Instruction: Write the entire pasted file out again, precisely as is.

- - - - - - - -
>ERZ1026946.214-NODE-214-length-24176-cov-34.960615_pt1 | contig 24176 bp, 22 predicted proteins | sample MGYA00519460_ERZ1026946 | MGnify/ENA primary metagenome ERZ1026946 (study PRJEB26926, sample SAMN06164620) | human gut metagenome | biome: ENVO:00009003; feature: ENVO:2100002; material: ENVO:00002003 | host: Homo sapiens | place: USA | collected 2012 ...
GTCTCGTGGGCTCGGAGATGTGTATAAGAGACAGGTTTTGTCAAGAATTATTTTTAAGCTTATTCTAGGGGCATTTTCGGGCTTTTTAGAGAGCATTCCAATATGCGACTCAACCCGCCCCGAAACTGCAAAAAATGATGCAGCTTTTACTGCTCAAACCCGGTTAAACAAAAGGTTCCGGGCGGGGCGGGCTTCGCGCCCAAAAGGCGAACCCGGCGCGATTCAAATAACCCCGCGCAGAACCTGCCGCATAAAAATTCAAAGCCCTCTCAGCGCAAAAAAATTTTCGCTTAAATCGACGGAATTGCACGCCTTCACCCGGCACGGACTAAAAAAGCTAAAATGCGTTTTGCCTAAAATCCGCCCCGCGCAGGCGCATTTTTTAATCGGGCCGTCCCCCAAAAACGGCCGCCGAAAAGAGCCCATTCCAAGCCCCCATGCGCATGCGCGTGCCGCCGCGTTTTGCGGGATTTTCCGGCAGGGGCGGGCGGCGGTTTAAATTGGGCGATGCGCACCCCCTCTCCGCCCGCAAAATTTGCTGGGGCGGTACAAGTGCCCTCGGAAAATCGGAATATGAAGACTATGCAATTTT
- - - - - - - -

>ERZ1026946.214-NODE-214-length-24176-cov-34.960615_pt1 | contig 24176 bp, 22 predicted proteins | sample MGYA00519460_ERZ1026946 | MGnify/ENA primary metagenome ERZ1026946 (study PRJEB26926, sample SAMN06164620) | human gut metagenome | biome: ENVO:00009003; feature: ENVO:2100002; material: ENVO:00002003 | host: Homo sapiens | place: USA | collected 2012 ...
GTCTCGTGGGCTCGGAGATGTGTATAAGAGACAGGTTTTGTCAAGAATTATTTTTAAGCTTATTCTAGGGGCATTTTCGGGCTTTTTAGAGAGCATTCCAATATGCGACTCAACCCGCCCCGAAACTGCAAAAAATGATGCAGCTTTTACTGCTCAAACCCGGTTAAACAAAAGGTTCCGGGCGGGGCGGGCTTCGCGCCCAAAAGGCGAACCCGGCGCGATTCAAATAACCCCGCGCAGAACCTGCCGCATAAAAATTCAAAGCCCTCTCAGCGCAAAAAAATTTTCGCTTAAATCGACGGAATTGCACGCCTTCACCCGGCACGGACTAAAAAAGCTAAAATGCGTTTTGCCTAAAATCCGCCCCGCGCAGGCGCATTTTTTAATCGGGCCGTCCCCCAAAAACGGCCGCCGAAAAGAGCCCATTCCAAGCCCCCATGCGCATGCGCGTGCCGCCGCGTTTTGCGGGATTTTCCGGCAGGGGCGGGCGGCGGTTTAAATTGGGCGATGCGCACCCCCTCTCCGCCCGCAAAATTTGCTGGGGCGGTACAAGTGCCCTCGGAAAATCGGAATATGAAGACTATGCAATTTT